An old colleague contacted me yesterday with a simple (but great) question. “how do you compare pension default funds”.
I can speak on this for First Actuarial, who provide the investment ratings on default funds for the Pension PlayPen and for Pension PlayPen who apply these ratings to the circumstances of each employer.
You could split the question into “what’s best” and more particularly “what’s best for you”.
This is my answer , but I’m looking forward to hearing what everyone else had to say when the FCA publish the results of their call for evidence later in the year.
It’s a great question. Of course this is what http://www.pensionplaypen.com tries to do using a value for money benchmark which is (currently) all out own.
It’s not as simple as it was, in the past a workplace pension’s default fund targeted an event -retirement (a pretty nebulous notion but at least one that everyone thought they understood). Now defaults can target a certain age (or year), or a product (annuity, drawdown,cash) or even- (were we to see CDC) – death.
But the fundamental measurement always comes back to value for money and can only be based on anticipated outcomes based on likely probabilities of success.
To achieve anything like a fair basis of measurement, there has to be consistency in the way “value” as well as “money” are measured.
Even the “money” or “cost” measure is tricky. What might look like an investment AMC may be anything but. With the wholesale market price for a global equity tracker around 6-8bps, even the super-low AMCs of 25-30bps are clearly mainly a handling rather than an investment charge.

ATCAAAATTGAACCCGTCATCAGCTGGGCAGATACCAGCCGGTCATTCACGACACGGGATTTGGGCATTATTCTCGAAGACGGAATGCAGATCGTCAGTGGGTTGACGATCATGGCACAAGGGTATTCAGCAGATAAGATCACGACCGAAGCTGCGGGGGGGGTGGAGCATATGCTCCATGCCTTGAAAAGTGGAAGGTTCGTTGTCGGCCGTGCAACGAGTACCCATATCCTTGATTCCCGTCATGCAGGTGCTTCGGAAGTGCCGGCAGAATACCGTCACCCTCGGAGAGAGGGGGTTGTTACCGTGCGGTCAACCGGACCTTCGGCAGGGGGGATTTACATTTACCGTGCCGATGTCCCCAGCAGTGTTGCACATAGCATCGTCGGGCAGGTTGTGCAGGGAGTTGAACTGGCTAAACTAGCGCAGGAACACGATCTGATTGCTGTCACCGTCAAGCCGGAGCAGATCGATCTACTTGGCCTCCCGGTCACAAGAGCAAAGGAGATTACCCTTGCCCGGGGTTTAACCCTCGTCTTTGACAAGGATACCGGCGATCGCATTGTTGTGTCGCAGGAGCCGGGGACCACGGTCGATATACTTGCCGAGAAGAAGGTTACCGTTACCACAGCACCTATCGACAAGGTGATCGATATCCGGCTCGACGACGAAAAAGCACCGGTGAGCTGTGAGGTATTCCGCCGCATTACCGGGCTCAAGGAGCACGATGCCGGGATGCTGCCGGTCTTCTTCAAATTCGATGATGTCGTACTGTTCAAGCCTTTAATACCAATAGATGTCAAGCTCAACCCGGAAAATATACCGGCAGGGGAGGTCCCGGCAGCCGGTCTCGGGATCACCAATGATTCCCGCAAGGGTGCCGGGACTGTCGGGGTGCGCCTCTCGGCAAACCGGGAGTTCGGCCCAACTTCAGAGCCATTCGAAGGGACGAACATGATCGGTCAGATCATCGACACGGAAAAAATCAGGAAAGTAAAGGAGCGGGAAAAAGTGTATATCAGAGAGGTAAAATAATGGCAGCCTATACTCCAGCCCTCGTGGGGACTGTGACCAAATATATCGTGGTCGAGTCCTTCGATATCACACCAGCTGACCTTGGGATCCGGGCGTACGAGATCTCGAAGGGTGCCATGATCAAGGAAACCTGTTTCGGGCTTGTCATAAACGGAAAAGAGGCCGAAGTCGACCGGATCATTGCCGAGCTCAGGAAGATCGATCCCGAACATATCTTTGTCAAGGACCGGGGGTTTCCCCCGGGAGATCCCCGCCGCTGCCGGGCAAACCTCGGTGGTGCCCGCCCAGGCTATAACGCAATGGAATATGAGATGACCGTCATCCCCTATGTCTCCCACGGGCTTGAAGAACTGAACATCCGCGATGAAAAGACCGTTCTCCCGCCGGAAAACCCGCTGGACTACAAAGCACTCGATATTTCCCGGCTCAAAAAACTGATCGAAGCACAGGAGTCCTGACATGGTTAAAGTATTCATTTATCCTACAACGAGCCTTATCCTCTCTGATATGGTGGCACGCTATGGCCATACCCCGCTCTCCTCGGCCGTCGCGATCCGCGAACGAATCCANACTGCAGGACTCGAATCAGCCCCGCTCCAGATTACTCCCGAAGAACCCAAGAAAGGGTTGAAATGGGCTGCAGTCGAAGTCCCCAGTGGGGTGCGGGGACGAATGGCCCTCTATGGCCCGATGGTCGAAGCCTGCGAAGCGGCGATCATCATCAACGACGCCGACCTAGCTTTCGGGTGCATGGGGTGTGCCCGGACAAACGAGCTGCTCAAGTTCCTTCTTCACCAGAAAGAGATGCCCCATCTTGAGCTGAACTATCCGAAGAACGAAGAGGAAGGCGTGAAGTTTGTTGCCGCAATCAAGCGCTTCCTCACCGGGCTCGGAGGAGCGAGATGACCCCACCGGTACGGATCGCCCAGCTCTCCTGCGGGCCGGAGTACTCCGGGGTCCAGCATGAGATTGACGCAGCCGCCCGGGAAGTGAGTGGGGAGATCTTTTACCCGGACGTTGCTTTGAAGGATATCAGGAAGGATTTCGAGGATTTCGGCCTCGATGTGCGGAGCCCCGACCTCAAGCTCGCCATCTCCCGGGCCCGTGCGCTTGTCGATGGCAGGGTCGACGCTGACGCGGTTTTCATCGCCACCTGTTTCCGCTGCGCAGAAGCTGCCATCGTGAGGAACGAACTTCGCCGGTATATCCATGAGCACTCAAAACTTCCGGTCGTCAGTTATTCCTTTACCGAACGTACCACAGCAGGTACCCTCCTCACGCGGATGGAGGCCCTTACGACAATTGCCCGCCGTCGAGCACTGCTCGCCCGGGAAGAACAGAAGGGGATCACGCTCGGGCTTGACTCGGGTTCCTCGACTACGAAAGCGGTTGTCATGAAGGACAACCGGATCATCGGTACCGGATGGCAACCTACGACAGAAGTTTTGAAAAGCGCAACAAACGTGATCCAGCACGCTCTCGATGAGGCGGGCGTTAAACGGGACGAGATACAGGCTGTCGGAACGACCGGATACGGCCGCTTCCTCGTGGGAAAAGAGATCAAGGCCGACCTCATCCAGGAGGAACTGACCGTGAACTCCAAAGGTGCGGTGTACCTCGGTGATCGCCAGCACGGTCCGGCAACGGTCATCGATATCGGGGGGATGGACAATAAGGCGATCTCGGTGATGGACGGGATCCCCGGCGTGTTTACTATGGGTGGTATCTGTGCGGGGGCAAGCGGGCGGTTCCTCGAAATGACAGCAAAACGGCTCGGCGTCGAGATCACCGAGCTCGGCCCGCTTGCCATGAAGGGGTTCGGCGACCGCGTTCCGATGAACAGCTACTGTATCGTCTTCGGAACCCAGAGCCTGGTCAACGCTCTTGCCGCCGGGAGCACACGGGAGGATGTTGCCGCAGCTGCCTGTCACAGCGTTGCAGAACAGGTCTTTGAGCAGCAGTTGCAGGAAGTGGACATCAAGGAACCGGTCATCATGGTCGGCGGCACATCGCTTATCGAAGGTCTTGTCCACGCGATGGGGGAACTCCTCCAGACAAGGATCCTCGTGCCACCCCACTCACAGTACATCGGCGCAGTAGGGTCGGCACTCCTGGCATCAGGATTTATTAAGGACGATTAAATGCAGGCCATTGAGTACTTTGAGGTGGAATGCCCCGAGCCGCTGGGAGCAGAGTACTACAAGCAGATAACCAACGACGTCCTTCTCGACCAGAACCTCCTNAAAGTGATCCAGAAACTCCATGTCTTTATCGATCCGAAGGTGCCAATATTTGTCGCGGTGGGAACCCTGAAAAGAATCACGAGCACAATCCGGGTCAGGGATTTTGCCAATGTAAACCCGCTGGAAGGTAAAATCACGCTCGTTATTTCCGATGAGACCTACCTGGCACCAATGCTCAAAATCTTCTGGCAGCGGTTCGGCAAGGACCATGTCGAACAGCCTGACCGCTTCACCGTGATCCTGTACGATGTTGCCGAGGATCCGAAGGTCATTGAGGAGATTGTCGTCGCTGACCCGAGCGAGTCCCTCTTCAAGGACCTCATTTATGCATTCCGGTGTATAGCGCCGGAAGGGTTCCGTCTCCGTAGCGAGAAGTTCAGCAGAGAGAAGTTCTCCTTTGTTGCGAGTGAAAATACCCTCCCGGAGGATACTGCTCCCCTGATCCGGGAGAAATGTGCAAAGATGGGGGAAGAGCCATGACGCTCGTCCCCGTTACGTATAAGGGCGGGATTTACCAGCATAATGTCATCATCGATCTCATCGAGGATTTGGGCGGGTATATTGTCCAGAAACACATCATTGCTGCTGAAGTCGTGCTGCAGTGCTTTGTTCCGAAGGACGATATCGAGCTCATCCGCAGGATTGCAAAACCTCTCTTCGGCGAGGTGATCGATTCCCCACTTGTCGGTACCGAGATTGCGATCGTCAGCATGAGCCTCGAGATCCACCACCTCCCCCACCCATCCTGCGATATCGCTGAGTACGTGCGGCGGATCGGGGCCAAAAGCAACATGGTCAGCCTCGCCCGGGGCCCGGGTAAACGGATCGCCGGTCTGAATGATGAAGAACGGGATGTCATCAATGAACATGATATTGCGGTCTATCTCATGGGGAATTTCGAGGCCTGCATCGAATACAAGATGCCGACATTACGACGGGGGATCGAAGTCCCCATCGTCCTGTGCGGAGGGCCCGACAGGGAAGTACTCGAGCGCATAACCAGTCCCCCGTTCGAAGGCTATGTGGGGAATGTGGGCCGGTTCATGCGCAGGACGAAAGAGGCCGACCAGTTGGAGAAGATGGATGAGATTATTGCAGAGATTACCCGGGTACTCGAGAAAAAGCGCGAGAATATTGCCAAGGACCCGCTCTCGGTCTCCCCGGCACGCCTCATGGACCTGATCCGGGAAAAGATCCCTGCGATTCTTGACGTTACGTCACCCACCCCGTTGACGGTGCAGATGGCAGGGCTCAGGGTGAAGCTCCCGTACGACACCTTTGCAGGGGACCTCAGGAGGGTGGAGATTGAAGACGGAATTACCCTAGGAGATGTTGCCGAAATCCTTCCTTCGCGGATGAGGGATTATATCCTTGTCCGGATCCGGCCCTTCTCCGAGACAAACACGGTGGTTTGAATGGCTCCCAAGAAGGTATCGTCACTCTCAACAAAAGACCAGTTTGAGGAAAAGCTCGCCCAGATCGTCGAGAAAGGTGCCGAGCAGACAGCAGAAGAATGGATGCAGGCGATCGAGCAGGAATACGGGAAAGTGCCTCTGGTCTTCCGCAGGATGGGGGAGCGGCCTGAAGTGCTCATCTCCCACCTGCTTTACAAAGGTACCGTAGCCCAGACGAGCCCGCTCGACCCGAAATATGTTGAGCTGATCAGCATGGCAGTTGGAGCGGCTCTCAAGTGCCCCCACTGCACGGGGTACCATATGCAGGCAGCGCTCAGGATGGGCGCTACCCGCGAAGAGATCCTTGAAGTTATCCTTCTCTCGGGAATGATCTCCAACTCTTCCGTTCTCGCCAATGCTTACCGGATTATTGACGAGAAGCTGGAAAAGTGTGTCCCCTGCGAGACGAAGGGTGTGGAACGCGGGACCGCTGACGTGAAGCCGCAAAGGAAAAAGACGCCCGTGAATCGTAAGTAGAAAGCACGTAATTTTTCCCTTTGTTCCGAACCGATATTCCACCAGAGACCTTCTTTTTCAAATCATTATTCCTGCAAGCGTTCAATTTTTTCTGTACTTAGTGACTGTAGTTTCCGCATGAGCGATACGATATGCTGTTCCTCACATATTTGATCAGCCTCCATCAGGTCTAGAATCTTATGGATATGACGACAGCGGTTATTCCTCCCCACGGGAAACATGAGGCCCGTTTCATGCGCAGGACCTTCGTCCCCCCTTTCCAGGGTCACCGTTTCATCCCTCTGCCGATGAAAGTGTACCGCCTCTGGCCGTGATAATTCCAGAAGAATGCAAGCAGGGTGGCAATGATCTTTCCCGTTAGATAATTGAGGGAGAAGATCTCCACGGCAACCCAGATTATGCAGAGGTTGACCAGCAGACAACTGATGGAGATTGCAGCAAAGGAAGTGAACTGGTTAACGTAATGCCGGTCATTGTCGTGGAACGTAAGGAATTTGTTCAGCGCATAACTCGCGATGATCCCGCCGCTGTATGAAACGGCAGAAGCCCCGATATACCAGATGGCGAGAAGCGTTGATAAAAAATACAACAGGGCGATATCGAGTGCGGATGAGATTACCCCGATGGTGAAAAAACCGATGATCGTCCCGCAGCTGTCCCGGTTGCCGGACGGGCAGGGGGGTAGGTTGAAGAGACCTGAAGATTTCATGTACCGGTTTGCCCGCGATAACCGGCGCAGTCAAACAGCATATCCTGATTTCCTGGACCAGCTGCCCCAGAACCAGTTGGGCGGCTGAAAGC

If you are paying 75bps (0.75%) for a default fund, you are probably only having 10% of your payment passed on to a third party. The rest is kept by the product manager.
But the 6-8bps being paid by the product operator may be subsidised by all kinds of member borne charges that the member doesn’t see. These might include the charging of secondary services to the net asset value of the fund (NAV) which creates a drag on the performance and but’s not part of the AMC (hidden charges).
It might also include the re-use of the fund for secondary purposes (stock lending) where the member’s stocks are re-used for the profit of the fund manager and to the detriment of the fund (stocks lent are not always returned).
So a value for money measure has to be independently measured from the AMC. The value measure is even more complicated as defaults split to do different things.
We may sometime see a reclassification of defaults around their targets (in the old days we had “balanced”, “equity”, “property” etc. In the future we may have “target date”. “whole of life” “annuity at retirement” “cash at retirement” etc. This at least would enable analysts to compare apples with apples.
Within each category we could then establish what members would be likely to get for their money – what the “value” was. To do this, there will need to be commonly agreed benchmarks for what a fund might reasonably be expected to achieve and then a risk adjusted return analysis that looked at how the fund was progressing based on both the actual performance and the risk taken to achieve that performance.